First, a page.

As India prepared to commemorate its 72nd Independence Day, the southern state of Kerala saw little reason to celebrate. The monsoon rainfall this year was heavier than normal and had reached alarming levels. On an average, districts received 30 percent excess rainfall, with some districts recording between 70 to 90 percent excess.
In agricultural India, an abundant monsoon is a blessing. However, successive spells of heavy and excess rainfall triggered massive flooding that devastated Kerala. The last time flooding of this level occurred was in 1924, when the total rainfall from June to August totalled 2852 mm.
By late August this year, more than 450 people had died, over a million were in relief camps, and the state estimated a loss of USD 2.8 billion in property damage – approximately 100,000 buildings, 10,000 km of roads and highways, and 280 bridges.
Mapping Affected Areas
Using pre- and post-flooding open source satellite images and image processing using GIS technology, WRI India generated maps of flood-impacted areas, which showed flooding over approximately 860 km2 of agricultural land, 100 km2 of built-up rural land, and 50 km2 of built-up urban area.
Extent of flooding in the Kochi Metropolitan area, 9 August, 2018. (Credit: Raj Bhagat Palanichamy/WRI India)
Extent of flooding in Kuttanad region, 21 August 2018. (Credit: Raj Bhagat Palanichamy/WRI India)
Extent of flooding in Palakkad region, 21 August 2018 (Credit: Raj Bhagat Palanichamy/WRI India)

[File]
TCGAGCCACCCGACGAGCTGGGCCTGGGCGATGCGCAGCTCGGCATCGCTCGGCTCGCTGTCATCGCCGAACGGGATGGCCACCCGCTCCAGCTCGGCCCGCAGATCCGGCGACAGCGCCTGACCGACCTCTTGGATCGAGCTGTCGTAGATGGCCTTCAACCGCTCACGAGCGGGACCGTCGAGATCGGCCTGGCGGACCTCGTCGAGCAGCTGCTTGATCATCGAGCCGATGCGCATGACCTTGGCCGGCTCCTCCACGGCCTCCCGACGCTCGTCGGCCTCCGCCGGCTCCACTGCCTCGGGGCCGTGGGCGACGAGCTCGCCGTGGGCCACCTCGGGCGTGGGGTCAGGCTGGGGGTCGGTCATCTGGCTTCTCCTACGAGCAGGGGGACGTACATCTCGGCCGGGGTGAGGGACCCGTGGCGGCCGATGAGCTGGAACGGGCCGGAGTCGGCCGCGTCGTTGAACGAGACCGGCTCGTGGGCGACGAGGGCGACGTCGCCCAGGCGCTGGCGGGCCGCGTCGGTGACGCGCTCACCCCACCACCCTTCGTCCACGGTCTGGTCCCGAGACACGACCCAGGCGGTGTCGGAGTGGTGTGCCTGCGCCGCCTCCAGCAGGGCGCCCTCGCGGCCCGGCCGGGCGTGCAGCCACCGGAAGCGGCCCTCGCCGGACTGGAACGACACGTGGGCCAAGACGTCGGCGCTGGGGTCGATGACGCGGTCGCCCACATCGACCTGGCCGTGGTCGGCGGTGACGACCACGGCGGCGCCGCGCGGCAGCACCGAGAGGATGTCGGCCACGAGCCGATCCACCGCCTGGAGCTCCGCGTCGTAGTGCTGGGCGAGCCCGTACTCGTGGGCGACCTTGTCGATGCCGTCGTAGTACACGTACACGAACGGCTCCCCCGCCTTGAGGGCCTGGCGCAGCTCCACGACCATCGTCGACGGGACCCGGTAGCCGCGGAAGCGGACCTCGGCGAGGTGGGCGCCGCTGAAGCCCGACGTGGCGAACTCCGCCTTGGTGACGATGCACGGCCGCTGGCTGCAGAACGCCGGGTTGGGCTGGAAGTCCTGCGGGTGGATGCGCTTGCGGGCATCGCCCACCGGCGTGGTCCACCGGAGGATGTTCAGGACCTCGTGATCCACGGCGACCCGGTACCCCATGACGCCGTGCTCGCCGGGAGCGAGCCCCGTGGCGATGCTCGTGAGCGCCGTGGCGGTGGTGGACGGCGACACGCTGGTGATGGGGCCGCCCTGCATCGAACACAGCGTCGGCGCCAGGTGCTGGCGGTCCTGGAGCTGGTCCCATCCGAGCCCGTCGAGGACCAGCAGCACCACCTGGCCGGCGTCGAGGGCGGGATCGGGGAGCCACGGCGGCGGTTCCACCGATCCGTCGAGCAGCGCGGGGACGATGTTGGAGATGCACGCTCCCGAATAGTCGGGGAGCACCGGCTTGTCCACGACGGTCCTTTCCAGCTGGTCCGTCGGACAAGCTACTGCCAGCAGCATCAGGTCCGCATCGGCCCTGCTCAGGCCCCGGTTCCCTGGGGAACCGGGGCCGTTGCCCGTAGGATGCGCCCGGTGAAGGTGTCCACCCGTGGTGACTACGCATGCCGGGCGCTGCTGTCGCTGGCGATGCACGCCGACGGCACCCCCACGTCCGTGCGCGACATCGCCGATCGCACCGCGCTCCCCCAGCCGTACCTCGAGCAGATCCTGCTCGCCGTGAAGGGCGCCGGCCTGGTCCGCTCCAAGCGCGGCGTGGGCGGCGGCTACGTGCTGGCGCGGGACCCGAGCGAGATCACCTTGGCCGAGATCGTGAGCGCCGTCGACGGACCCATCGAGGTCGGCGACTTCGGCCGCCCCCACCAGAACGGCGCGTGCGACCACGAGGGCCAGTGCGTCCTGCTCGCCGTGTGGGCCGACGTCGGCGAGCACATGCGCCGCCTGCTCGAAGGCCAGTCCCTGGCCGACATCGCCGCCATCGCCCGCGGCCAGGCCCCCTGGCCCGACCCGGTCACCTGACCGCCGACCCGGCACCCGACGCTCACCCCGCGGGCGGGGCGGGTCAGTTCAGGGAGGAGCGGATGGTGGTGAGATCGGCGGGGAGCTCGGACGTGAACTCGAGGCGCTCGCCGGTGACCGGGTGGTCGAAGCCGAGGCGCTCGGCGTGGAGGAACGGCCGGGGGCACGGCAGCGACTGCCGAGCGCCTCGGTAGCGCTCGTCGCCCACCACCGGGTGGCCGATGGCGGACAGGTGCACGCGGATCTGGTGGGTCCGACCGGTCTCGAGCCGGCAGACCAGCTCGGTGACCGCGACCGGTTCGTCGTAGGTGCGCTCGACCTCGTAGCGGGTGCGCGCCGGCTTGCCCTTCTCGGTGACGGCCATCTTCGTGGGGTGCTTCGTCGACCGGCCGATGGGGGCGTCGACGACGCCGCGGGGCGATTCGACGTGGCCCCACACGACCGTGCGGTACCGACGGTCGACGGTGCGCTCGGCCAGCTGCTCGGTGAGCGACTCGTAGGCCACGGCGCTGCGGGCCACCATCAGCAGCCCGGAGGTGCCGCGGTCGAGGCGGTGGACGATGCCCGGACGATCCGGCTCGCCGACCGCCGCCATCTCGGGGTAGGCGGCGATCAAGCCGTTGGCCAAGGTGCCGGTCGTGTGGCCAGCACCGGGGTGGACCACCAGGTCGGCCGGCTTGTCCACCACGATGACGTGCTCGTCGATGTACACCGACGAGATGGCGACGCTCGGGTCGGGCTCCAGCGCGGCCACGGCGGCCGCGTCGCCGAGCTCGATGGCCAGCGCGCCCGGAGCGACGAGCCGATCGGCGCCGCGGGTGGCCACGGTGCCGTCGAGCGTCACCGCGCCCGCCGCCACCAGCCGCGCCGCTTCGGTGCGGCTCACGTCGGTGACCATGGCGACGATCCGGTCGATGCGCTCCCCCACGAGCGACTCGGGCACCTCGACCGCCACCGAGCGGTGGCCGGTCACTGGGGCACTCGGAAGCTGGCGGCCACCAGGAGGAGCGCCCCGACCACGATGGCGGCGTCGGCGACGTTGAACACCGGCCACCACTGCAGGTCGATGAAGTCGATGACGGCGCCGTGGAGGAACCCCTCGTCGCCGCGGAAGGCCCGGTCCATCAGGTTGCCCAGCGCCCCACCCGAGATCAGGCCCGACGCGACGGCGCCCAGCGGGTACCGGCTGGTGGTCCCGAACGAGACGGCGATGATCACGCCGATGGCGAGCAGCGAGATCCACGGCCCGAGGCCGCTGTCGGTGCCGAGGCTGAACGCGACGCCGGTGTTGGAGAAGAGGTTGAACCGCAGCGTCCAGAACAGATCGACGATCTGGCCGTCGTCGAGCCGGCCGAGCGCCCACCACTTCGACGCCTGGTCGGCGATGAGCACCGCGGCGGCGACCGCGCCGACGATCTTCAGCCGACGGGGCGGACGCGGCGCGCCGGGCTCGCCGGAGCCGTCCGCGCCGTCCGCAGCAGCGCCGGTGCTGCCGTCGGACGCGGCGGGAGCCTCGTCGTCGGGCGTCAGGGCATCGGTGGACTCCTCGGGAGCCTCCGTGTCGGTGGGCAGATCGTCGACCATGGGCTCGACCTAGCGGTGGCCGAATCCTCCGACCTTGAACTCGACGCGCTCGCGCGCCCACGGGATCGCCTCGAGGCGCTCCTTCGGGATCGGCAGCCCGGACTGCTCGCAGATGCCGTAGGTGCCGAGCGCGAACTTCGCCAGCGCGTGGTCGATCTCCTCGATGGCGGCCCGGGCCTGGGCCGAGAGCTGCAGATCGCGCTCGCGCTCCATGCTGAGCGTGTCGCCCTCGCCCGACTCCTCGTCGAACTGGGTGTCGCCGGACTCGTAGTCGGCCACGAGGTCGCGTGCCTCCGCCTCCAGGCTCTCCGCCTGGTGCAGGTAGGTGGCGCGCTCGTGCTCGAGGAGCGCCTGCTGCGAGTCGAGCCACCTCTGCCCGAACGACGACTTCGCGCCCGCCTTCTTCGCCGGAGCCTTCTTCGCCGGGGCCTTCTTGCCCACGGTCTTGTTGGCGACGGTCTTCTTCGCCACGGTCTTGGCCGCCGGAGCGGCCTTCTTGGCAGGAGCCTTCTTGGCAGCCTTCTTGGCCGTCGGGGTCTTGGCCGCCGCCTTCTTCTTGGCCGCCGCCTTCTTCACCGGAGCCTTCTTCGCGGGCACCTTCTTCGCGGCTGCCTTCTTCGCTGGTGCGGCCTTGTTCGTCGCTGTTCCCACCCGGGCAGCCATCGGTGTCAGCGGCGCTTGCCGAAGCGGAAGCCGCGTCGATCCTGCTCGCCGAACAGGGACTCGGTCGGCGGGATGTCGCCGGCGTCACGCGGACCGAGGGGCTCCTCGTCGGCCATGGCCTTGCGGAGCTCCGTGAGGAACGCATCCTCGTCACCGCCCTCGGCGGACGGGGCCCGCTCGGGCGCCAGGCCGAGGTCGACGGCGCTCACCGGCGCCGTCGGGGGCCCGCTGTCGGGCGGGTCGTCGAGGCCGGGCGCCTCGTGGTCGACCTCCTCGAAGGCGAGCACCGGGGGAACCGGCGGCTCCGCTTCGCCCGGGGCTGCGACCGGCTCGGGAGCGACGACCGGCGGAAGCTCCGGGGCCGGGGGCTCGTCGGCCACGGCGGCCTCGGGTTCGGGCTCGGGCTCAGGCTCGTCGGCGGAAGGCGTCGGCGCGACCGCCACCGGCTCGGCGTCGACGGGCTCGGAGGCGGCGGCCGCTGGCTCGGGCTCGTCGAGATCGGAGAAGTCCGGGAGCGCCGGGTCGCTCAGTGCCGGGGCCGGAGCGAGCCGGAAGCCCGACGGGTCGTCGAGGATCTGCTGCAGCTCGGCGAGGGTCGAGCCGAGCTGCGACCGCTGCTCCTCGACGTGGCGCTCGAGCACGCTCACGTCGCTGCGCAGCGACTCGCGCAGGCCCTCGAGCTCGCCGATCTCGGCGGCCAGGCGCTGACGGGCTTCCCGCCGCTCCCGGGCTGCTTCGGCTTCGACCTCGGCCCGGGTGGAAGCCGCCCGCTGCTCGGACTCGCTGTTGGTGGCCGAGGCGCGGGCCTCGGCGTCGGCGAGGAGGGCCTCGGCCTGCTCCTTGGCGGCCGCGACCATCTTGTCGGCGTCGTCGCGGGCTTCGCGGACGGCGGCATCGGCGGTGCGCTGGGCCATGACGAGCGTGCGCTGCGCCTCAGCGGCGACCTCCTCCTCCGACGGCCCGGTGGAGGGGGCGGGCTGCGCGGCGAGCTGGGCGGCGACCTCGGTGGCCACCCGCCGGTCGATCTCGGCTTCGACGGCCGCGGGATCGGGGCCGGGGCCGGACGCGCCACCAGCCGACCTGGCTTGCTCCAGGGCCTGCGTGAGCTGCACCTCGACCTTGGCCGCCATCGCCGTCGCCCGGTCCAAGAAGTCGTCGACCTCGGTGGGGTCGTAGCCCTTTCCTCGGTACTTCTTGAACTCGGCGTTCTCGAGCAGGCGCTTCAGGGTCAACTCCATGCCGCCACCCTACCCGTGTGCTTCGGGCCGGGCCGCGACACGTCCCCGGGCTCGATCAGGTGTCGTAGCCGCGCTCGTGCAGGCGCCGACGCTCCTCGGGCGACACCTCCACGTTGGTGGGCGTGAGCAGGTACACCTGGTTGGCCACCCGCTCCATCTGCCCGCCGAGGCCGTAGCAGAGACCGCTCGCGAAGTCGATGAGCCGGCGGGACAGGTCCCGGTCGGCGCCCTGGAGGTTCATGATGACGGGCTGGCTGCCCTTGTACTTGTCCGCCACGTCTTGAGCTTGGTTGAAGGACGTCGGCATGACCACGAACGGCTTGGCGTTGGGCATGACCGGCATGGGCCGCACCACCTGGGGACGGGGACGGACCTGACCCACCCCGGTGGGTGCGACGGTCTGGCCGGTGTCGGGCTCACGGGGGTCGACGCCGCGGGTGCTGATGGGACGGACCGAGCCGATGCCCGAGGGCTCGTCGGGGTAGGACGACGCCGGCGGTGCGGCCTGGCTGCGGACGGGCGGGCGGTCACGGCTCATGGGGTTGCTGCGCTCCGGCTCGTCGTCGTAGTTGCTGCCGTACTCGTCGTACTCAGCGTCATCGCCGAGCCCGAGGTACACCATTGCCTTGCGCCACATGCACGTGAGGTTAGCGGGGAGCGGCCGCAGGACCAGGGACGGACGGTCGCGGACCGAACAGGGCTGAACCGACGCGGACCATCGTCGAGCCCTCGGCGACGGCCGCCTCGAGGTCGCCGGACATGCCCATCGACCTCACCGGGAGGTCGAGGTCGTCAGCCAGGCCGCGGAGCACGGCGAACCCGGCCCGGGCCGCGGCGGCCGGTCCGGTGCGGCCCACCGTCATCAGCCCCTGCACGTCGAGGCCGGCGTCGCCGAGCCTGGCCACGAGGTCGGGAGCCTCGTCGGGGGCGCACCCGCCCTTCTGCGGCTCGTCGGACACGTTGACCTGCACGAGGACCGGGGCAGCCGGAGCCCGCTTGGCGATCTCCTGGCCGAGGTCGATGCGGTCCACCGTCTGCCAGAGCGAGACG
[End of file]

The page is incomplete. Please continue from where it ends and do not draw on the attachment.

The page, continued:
In the aftermath of human and economic losses such as these, the question often arises: are these mere natural calamities or are they manmade disasters? The answer isn’t one or the other. While this was an extreme weather event, there are several manmade stresses that significantly exacerbated the situation, such as unsustainable development, the construction of dams, and the destruction of natural infrastructure.
Urban floods are living testimonies of the conflict between urban development and weather-related vulnerabilities. An example of this was the closure of Cochin International Airport for two weeks when flood waters from the swollen river breached the periphery walls and flooded the runway. Additionally, the world’s first solar-powered airport lost approximately 20 percent of its solar panels owing to damage. In total, a loss of USD 35 million was incurred owing to damage to the airport and the ensuing closure.